The player won't have to make "exact" inputs in the game. So, for example, having an "approximate tempo" will do the trick just fine. It's all about enjoying the dance
Every scenario has lots of triggers that will contribute to the player's dance. If they are in a desert and they want to make "rain", our little girl will be able to make a soft calm rain with low tempo and arm movements, or create a storm with fast tempo and lots of jumps. Of course it will also be possible to have a slow prelude and then make the storm break in full force.
When the player decides to quit, she will have to make everyone fall asleep with a sloooooow tempo dance so she can return home. And once there:
"They're finally asleep, now I can go out!" will say the Moon as she shines over the little sleeping girl.
Kiera Whalen, Montclair High School Student, In the Park
In the Park is a game that lets the Player travel to a carefree time so they experience simple childlike joy. It mainly takes place in an idyllic park populated by kids. The game is a small vignette, which allows all the corners to be polished for a truly immersive experience. There is no music; the background noise is the sound of children chatting and various sounds of nature. All conversations are fully realized, with no repeating, and a joy in itself to listen to.
In the Park begins when Ron (the Player Character) is woken up by his slightly older eight-year-old brother Calvin (who follows him throughout the game). It is a fall weekend with the sun shining after a night of rain. Calvin talks to Ron with excitement about all the fun they are going to have.
The game then skips forward to Calvin and Ron on their bikes, riding down a small paved road covered with puddles. They are riding to the Park, and the Player can splash the puddles in the road along the way. Neighbors in their lawns greet the boys as they pass.
Once the two reach the park, there are a variety of experiences the player can choose in whatever order and time they want.
If the Player goes to the open field, a game of tag between the boys and neighborhood children is initiated.
The side of the lake activates a mini-game where the player collects pieces of sticks that have broken off of trees during the previous storm to create a makeshift raft, which quickly sinks when the boys push it into the pond.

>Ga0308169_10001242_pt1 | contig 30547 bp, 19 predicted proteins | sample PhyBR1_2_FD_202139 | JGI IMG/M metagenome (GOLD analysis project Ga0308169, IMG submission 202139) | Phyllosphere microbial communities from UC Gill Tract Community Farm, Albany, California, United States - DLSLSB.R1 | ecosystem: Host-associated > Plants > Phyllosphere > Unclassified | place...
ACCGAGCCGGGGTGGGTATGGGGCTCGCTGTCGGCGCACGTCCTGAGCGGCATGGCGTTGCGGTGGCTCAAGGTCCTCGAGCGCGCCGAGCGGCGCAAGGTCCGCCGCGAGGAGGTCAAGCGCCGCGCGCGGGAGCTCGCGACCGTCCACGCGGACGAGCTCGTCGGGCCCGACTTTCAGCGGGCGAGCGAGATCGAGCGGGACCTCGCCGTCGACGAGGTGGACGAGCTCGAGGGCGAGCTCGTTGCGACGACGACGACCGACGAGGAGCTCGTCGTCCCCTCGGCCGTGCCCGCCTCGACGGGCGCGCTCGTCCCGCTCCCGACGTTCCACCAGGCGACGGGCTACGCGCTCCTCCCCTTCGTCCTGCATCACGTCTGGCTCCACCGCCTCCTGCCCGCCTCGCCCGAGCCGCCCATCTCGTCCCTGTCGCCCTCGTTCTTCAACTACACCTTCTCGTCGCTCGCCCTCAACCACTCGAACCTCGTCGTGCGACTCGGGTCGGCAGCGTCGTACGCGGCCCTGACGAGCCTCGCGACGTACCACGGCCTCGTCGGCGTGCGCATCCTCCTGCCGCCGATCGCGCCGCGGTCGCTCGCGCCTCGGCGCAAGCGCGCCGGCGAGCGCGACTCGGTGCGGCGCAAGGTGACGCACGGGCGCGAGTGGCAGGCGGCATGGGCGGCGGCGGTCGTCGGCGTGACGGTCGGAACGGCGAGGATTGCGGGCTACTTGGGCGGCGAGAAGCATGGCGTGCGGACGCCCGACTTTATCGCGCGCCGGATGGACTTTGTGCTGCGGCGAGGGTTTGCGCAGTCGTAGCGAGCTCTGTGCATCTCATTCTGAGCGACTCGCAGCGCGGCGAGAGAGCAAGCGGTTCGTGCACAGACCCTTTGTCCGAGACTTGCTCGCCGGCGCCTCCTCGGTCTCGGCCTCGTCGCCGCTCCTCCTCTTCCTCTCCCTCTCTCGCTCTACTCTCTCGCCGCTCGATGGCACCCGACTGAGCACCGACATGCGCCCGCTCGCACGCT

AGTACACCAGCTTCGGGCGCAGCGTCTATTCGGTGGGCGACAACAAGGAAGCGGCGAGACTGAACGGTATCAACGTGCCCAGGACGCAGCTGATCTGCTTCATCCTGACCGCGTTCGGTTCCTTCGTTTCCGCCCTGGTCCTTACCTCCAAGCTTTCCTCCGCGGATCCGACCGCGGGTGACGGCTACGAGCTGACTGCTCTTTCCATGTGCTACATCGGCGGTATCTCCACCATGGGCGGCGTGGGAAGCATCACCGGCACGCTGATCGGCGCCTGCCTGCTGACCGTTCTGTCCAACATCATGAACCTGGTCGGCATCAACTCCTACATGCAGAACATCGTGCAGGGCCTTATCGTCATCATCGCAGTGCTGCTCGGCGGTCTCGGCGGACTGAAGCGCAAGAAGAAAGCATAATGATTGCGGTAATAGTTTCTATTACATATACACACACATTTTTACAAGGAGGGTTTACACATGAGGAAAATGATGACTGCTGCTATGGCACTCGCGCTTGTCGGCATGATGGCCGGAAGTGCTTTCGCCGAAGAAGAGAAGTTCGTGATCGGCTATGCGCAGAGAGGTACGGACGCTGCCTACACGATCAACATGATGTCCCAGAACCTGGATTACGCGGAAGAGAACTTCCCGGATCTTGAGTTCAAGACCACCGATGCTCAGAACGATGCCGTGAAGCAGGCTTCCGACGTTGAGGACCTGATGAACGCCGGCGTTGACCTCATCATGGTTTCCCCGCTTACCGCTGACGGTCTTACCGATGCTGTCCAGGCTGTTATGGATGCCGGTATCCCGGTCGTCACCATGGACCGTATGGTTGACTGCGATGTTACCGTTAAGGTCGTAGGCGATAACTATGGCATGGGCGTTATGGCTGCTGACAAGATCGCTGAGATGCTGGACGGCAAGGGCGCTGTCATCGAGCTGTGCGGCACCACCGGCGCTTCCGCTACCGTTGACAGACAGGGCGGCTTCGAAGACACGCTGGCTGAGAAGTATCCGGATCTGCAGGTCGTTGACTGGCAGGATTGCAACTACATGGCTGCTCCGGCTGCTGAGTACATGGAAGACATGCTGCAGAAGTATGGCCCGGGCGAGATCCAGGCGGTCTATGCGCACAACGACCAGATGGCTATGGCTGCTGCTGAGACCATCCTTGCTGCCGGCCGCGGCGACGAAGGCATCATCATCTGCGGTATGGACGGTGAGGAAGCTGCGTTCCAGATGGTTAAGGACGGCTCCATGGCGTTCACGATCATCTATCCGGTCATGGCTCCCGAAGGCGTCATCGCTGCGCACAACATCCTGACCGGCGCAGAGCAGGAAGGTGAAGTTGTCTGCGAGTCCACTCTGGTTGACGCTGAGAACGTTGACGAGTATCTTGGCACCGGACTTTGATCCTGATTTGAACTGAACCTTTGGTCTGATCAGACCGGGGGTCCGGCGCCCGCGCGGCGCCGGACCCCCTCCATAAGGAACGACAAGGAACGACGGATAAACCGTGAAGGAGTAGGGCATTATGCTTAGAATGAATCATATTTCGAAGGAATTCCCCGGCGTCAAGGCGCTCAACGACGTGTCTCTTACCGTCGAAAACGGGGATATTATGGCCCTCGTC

The lake also activates two other mini-games: One where the boys skip stones (the Player must search through a pile of stones to find one suitable to throw) and another where they pretend to fish with twigs (for this game, Ron's imagination transforms the twig into a fishing rod and the lifeless lake into one teeming with fish).
The Player can also climb a large oak to the top. Once at the top of the oak, the boys can cloud-gaze through the thinning canopy of leaves. For this mini-game, whenever Calvin says something such as, "I see a puppy!" the Player must select the cloud they think most resembles a dog.
Other mini-games include playing the card game "Spit" at the picnic table with other kids, jumping in piles of fallen leaves, and catching tadpoles in a small creek.
As the Player is enjoying the mini-games, the sun rises and then sinks down. The in-game day is around one hour real life. As the sun sets, the boys' mother will call for them, and the park slowly fades out. The next scene is in the bedroom where the game started off; both the boys are in their separate beds, and Calvin is happily telling their mom what they did that day as the boy's eyes begin to close.
Camila Carvalho, Student of S.a.g.a - School of Art, Game and Animation, The Way of Music
A girl is listening her favorite songs on the radio. She loves them so much she thinks she could play them just with her fingers. She starts to tap on her iPhone at the same rhythmic and imagines themes and moves like a movie clip. The music is playing with her imagination!
At the iPhone, you control the sceneries of a song. You tap on the screen as you were just listening without paying much attention, but when you look at it, there are images showing up depending on the type of music and where you're touching. You don't have to run to big scores, as your reward is just to see different mixes for a same music, for example.
There aren't any visible buttons to push.
The sensation must be that the person is listening to the music and seeing her environment change as her character dances.
The main character is searching for her lost feelings that were locked deep in her heart because of bad things she passed through her life. There are ways (chapters) with six different types of positive emotions, although you don't need to get through all of them to finish the game. They are:
Each one provides you with songs and environments to make her listen, dance and master again these feelings.
How to play:
As it was said before, while you're listening to the music, you must tap on your iPhone according with the rhythm of the music. Where you touch doesn't matter how (just be sure is on the screen). When you stay on the rhythm you can see the character dancing and winning beautiful views that match with the theme (goods things like birds in the Way of Freedom or hearts in the Way of Love), but if you miss too much the rhythm it seems as she is making strange moves and the view start to gets fuzzy and bad images appears like monsters (but still well designed).